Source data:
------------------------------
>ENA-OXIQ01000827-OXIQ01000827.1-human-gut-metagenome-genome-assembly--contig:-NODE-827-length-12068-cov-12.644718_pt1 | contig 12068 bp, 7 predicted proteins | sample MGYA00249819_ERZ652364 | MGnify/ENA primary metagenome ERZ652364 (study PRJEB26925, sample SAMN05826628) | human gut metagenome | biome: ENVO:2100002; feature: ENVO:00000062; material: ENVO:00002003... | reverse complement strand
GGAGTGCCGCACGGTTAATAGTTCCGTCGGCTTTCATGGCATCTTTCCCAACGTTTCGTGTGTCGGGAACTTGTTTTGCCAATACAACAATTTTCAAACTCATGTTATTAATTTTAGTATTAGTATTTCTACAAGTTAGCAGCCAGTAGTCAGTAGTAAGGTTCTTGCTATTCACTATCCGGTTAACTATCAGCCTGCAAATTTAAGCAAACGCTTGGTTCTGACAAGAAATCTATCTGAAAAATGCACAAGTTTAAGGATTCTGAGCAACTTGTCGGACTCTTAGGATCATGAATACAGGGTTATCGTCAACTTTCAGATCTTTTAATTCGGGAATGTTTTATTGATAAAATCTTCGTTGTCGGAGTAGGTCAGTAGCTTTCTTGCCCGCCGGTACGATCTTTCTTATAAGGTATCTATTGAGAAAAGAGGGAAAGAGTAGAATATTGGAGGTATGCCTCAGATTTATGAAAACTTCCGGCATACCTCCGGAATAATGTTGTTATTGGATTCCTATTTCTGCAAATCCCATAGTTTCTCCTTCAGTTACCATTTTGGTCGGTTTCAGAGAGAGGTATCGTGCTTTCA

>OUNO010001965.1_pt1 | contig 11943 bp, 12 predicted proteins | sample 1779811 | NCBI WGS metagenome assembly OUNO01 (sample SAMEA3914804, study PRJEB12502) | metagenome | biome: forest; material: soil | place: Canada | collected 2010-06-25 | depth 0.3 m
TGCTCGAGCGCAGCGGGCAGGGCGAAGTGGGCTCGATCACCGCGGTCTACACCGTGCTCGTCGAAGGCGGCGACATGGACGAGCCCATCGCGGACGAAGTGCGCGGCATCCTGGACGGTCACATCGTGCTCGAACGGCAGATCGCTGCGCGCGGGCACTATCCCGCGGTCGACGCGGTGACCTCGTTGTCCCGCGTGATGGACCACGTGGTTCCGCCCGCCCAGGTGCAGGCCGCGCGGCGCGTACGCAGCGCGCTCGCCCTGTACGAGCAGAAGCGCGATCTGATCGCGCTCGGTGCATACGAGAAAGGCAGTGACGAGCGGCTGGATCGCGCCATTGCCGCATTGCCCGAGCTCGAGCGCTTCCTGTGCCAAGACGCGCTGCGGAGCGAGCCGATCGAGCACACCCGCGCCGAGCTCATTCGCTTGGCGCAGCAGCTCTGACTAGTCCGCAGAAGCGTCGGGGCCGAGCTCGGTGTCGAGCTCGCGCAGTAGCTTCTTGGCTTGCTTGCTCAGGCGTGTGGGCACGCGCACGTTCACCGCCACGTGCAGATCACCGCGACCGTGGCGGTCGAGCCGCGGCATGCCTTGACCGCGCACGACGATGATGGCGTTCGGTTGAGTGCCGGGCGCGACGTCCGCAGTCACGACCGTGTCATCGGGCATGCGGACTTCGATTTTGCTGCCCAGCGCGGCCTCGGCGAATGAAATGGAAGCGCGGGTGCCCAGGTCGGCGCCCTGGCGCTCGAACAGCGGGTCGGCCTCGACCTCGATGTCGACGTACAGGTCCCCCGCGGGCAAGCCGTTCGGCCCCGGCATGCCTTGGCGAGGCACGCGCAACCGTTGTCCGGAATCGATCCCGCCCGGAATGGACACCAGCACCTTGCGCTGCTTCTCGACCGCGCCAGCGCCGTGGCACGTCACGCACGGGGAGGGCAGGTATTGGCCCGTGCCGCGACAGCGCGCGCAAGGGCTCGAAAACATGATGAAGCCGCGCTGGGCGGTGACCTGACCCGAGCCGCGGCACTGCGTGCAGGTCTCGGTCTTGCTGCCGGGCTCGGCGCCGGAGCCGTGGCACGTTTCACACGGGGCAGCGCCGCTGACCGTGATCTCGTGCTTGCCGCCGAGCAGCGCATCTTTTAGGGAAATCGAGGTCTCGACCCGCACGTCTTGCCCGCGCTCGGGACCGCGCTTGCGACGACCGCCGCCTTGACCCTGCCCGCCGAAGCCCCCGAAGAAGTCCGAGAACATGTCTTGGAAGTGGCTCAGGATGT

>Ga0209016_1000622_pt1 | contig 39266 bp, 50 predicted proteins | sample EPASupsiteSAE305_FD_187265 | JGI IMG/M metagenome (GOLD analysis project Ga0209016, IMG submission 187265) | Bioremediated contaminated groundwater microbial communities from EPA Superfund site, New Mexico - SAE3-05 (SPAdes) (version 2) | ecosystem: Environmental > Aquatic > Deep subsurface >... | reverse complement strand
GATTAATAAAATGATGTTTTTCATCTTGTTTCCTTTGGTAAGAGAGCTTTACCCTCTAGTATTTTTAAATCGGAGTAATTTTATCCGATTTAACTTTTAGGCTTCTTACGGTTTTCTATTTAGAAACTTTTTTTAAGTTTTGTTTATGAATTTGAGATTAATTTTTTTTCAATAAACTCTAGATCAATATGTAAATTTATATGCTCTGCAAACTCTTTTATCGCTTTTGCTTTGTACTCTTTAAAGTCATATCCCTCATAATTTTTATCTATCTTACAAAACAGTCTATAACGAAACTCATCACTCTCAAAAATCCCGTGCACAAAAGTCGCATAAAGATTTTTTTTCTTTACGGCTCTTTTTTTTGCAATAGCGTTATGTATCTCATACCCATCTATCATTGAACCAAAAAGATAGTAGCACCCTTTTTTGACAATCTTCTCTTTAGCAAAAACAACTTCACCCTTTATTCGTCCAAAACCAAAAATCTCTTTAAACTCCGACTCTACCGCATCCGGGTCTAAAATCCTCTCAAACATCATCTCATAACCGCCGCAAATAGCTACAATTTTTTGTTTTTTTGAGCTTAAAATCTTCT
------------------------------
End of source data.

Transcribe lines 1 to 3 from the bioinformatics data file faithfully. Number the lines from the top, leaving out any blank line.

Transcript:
>ENA-OXIQ01000827-OXIQ01000827.1-human-gut-metagenome-genome-assembly--contig:-NODE-827-length-12068-cov-12.644718_pt1 | contig 12068 bp, 7 predicted proteins | sample MGYA00249819_ERZ652364 | MGnify/ENA primary metagenome ERZ652364 (study PRJEB26925, sample SAMN05826628) | human gut metagenome | biome: ENVO:2100002; feature: ENVO:00000062; material: ENVO:00002003... | reverse complement strand
GGAGTGCCGCACGGTTAATAGTTCCGTCGGCTTTCATGGCATCTTTCCCAACGTTTCGTGTGTCGGGAACTTGTTTTGCCAATACAACAATTTTCAAACTCATGTTATTAATTTTAGTATTAGTATTTCTACAAGTTAGCAGCCAGTAGTCAGTAGTAAGGTTCTTGCTATTCACTATCCGGTTAACTATCAGCCTGCAAATTTAAGCAAACGCTTGGTTCTGACAAGAAATCTATCTGAAAAATGCACAAGTTTAAGGATTCTGAGCAACTTGTCGGACTCTTAGGATCATGAATACAGGGTTATCGTCAACTTTCAGATCTTTTAATTCGGGAATGTTTTATTGATAAAATCTTCGTTGTCGGAGTAGGTCAGTAGCTTTCTTGCCCGCCGGTACGATCTTTCTTATAAGGTATCTATTGAGAAAAGAGGGAAAGAGTAGAATATTGGAGGTATGCCTCAGATTTATGAAAACTTCCGGCATACCTCCGGAATAATGTTGTTATTGGATTCCTATTTCTGCAAATCCCATAGTTTCTCCTTCAGTTACCATTTTGGTCGGTTTCAGAGAGAGGTATCGTGCTTTCA

>OUNO010001965.1_pt1 | contig 11943 bp, 12 predicted proteins | sample 1779811 | NCBI WGS metagenome assembly OUNO01 (sample SAMEA3914804, study PRJEB12502) | metagenome | biome: forest; material: soil | place: Canada | collected 2010-06-25 | depth 0.3 m